In the New York area, we are at annual conference, and so I want to share just a few of my thoughts as we begin this time of holy conferencing. Many people in the United Methodist Church are surprised to find out just how much our church government mirrors the U.S. secular government. Just like many of us learned in freshman Civics, the UMC is a representative democracy with three branches: legislative, executive, and judicial. We also have a constitution, elections, and—yes—politics.
This year, in our annual conference, people are campaigning to be elected to Jurisdictional Conference (a larger regional body that elects bishops, among other things) and General Conference (that big long meeting of the international church every four years and the only body that can officially speak on behalf of the church or make any changes to our church law), and interest groups are endorsing them (See MIND’s endorsements here—which include me!). And various groups are meeting to strategize around how to advance their agendas—just like in the secular world. And, not unlike in our secular government, sometimes it can be a bit much, sometimes power becomes more important than principle, but most people have good intentions and are really trying to make our union more holy.
At this time in our denominational history, the most contentious and emotional arguments will center around LGBTQ equality (See MIND’s proposed legislation here.). And, while our strategizing and debate on these questions are important, I always approach these gatherings wondering, “What is really at the root of our disagreement?” This is my more gracious way of asking, “What are these people THINKING???”
Sometimes, we progressives chalk disagreement up to homophobia, self-hatred of closeted selves, fear of the feminine, and the last gasps of rigid modernity drowning in a postmodern world. And, as a biased progressive myself, I tend to think that each of these is at play during various moments of debate on the conference floor. But, as a Christian, I am required to pray for my “enemies”, and that messes with me every time. When I pray for those with whom I disagree, when I lift them up to God, I remember that they are more than the harm they cause my Queer friends. They are more than their hurtful words. They are beloved children of God whose lives and experiences are to be taken seriously. They are sons and daughters, sisters, brothers, parents and friends, human beings struggling to live a life of meaning, and products of their own past, just like me.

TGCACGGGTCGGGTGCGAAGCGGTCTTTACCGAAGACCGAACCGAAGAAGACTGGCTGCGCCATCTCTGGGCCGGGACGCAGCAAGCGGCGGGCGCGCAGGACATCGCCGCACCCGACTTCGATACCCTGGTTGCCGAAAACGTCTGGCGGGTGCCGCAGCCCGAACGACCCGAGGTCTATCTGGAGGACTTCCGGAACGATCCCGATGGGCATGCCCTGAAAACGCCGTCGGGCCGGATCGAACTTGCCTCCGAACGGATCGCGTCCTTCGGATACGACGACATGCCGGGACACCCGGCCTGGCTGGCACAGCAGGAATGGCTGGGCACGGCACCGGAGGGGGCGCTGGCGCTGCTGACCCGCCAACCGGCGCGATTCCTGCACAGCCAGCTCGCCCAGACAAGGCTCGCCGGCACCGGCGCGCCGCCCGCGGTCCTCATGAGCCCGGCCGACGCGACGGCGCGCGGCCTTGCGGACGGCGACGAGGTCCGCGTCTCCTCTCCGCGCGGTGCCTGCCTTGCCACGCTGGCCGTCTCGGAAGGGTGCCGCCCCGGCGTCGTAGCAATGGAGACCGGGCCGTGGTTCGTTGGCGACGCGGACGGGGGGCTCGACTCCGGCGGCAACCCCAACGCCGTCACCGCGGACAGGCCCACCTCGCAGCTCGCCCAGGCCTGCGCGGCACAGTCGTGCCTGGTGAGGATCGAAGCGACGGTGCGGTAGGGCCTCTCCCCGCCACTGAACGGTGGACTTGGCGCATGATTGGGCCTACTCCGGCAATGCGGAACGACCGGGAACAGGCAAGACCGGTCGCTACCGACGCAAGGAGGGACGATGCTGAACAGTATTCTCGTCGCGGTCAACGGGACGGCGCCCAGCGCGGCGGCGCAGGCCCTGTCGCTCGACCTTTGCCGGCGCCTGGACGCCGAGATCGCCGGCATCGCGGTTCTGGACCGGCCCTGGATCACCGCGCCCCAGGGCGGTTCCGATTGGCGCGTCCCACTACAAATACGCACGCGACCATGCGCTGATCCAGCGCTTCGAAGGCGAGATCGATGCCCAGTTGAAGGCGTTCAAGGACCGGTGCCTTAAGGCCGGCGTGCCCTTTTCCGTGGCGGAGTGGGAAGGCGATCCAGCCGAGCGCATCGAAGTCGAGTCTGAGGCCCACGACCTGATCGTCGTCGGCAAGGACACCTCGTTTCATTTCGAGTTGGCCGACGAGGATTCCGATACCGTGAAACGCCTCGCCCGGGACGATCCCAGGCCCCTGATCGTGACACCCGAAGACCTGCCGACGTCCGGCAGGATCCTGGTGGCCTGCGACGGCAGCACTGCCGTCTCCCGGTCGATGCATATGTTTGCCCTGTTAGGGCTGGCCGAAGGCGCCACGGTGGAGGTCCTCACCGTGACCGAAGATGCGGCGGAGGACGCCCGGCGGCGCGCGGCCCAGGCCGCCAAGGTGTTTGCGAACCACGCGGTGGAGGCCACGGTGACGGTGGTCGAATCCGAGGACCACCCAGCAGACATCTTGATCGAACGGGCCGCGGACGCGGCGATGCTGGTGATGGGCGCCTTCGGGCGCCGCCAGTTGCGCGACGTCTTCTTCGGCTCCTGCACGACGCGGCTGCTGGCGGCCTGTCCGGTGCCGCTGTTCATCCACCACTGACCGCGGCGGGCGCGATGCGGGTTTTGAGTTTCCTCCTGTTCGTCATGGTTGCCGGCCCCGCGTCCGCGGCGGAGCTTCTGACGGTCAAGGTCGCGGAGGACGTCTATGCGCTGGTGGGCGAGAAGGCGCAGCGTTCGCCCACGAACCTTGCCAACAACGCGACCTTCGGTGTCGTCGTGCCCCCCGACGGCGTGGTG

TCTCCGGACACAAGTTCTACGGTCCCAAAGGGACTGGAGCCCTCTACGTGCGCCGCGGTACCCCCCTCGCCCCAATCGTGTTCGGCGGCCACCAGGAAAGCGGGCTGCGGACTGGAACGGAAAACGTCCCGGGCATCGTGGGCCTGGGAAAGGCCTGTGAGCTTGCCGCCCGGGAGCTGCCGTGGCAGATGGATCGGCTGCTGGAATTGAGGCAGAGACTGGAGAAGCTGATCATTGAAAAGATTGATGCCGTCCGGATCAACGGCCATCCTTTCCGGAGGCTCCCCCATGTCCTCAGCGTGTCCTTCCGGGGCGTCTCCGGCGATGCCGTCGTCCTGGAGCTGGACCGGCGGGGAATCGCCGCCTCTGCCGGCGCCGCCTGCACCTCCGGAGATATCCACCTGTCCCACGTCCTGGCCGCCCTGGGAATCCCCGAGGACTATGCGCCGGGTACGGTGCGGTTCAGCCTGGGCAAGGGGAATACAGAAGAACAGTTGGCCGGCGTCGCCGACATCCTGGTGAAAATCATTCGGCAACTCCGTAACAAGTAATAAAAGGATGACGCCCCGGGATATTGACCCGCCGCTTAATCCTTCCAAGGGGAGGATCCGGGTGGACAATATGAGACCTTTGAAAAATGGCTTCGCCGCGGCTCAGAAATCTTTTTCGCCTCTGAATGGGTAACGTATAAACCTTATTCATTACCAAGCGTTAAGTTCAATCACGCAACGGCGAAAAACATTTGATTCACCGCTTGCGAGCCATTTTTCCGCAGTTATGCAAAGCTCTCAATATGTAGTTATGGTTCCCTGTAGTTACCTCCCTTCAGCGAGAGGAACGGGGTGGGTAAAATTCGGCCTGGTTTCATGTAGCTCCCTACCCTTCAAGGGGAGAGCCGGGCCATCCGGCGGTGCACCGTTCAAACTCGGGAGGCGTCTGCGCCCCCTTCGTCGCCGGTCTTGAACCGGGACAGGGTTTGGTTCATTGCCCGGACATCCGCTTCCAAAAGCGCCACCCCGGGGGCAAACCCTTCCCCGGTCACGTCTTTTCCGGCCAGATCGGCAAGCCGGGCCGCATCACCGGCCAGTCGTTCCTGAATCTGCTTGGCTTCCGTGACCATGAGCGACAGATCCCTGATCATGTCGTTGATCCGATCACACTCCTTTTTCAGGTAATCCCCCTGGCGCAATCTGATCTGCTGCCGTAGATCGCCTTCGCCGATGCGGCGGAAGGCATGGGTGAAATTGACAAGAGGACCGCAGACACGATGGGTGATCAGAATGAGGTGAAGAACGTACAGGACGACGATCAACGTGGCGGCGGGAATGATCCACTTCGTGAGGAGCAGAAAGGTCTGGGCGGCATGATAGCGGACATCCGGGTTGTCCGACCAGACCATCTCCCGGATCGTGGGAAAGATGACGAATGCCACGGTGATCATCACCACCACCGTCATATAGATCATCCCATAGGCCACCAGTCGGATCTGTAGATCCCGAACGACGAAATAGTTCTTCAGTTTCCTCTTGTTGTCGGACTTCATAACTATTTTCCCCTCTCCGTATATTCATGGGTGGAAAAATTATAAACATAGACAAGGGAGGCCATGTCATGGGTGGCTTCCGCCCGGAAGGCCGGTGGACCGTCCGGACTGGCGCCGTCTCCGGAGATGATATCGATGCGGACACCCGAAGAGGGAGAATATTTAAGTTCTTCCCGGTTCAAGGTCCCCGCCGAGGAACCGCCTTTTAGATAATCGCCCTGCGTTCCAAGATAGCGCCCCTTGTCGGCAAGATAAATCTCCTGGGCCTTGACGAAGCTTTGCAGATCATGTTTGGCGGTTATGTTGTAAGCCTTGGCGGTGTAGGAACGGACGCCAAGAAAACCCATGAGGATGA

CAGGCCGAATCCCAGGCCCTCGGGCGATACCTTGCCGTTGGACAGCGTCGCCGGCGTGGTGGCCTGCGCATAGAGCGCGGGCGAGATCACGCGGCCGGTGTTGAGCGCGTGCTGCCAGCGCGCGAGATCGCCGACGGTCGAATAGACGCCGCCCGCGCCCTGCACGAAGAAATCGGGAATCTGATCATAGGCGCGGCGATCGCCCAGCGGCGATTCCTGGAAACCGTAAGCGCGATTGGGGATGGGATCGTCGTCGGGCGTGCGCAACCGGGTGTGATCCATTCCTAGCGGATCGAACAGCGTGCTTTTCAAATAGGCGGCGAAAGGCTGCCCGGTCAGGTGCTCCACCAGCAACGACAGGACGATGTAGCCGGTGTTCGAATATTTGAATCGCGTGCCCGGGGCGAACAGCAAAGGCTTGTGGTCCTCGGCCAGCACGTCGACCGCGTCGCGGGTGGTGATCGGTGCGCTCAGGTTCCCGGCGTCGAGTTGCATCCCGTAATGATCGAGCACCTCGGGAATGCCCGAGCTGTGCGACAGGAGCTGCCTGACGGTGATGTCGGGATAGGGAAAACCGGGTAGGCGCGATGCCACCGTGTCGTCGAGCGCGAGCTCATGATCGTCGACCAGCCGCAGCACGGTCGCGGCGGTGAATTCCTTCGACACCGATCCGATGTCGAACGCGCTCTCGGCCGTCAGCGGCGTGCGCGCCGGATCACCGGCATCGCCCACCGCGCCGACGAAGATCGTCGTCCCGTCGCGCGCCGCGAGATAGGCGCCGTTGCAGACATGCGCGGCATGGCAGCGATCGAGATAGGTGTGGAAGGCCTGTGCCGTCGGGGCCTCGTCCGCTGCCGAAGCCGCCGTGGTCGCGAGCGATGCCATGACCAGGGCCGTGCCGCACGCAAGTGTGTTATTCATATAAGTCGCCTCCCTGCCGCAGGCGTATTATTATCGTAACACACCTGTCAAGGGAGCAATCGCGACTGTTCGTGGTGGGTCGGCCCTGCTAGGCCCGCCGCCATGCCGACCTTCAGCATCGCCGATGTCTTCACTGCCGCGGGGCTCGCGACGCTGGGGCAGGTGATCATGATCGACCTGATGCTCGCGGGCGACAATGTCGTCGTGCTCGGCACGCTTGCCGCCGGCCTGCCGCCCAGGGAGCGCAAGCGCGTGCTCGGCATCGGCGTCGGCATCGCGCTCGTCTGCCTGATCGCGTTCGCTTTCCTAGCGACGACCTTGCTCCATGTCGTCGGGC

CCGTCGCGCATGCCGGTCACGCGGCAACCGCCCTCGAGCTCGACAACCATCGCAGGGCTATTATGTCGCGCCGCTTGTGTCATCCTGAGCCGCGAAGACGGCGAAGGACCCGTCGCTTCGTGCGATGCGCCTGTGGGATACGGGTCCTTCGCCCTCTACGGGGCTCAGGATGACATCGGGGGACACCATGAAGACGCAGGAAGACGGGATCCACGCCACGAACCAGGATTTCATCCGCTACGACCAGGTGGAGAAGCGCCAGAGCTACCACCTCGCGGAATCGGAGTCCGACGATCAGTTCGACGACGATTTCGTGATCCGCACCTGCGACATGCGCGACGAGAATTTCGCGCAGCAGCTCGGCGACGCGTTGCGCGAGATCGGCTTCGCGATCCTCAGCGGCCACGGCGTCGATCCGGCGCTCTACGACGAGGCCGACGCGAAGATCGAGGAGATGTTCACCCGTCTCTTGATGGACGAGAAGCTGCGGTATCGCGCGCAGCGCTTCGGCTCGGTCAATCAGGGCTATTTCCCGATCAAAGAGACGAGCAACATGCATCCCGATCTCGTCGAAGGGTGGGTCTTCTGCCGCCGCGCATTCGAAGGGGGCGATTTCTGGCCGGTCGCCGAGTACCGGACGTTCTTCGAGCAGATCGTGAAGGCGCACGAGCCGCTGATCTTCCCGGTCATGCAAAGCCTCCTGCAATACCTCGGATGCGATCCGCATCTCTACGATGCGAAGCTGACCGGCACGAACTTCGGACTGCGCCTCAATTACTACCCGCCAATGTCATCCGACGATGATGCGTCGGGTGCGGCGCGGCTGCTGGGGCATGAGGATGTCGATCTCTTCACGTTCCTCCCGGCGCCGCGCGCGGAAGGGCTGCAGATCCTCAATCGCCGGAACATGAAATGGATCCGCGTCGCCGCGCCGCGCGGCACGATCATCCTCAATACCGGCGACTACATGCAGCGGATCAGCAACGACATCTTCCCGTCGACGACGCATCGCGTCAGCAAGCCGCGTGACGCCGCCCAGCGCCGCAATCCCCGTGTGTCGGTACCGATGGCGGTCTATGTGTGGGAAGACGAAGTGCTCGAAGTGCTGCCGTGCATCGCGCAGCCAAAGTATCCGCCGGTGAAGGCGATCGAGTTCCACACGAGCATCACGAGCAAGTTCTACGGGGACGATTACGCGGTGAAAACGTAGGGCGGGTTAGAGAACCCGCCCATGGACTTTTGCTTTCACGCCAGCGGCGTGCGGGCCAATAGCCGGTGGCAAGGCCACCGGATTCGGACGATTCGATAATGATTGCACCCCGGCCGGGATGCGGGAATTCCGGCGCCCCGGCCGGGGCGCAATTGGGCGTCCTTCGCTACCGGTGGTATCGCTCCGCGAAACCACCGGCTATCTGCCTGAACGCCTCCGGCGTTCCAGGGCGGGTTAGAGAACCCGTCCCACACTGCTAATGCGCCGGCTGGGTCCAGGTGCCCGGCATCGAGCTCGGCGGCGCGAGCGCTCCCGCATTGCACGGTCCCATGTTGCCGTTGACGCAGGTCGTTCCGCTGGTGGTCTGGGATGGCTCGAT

And many of them have good intentions. They are trying their best to make sense of God and the Bible and the world, just like we are. And, while some on all sides do simply try to find passages in the Bible to justify their opinions, I think that, for some, there is a real question about how to reconcile our holy texts with the modern world. Progressive Christians simply read the Bible differently from many Conservative Christians, and I think it is important to take this seriously. Not only is this one of the unique ways that our political debate differs from that in the secular world, but especially for the sake of those LGBTQ kids who have been taught that to belong to the Christian community is to read the Bible literally, we absolutely need to talk about how we read scripture.
When we don’t read the Bible “literally”, there is sometimes a misconception that we think the Bible is less sacred than those who read literally. For this reason, I really like some of the language that author Marcus Borg uses. Borg talks about reading the Bible seriously rather than literally. Reading the Bible seriously is more difficult and is a lifelong process. It involves studying the historical and literary world of the scriptures. It also involves reading the Bible, not alone, but with others from around the globe and across differences and time. It involves sitting with ambiguity, allowing for imagination, and reveling in questions. And, most of all, it acknowledges that the Holy Spirit has the freedom to make new meaning of the Holy Book in new times, which means we don’t get to just sit on one interpretation, but we have to always be waiting, listening, watching for God to reveal something new.
As I was listening to all the coverage of Maya Angelou’s death this week, I learned that she always wrote with a Bible by her side. And, perhaps not unrelated, I heard a quote from her that really sums up what Progressive readers are seeking when we read scripture:
“You know, there is a world of difference between facts and the truth. You can have so many facts that you don’t deal with the truth. You never get to the truth. You have the places where, the people who, the times when, the reasons why, the methods how – blah blah. And never get to the human truth. The human truth is as elusive as the air. And as important as the air.”
Maya Angelou on Tell Me More
As we begin our holy conferencing this week, may we not just seek facts and votes and wins and losses, but may we truly seek the sacred truth in scripture and in each other that is as elusive and as important as the Spirit of God.
You can live stream the New York Annual Conference, June 4-7, here or follow it on Twitter: @NYACUMC #NYACUMC @MINDNYAC #GC16 @umcofthevillage @sweetjubilee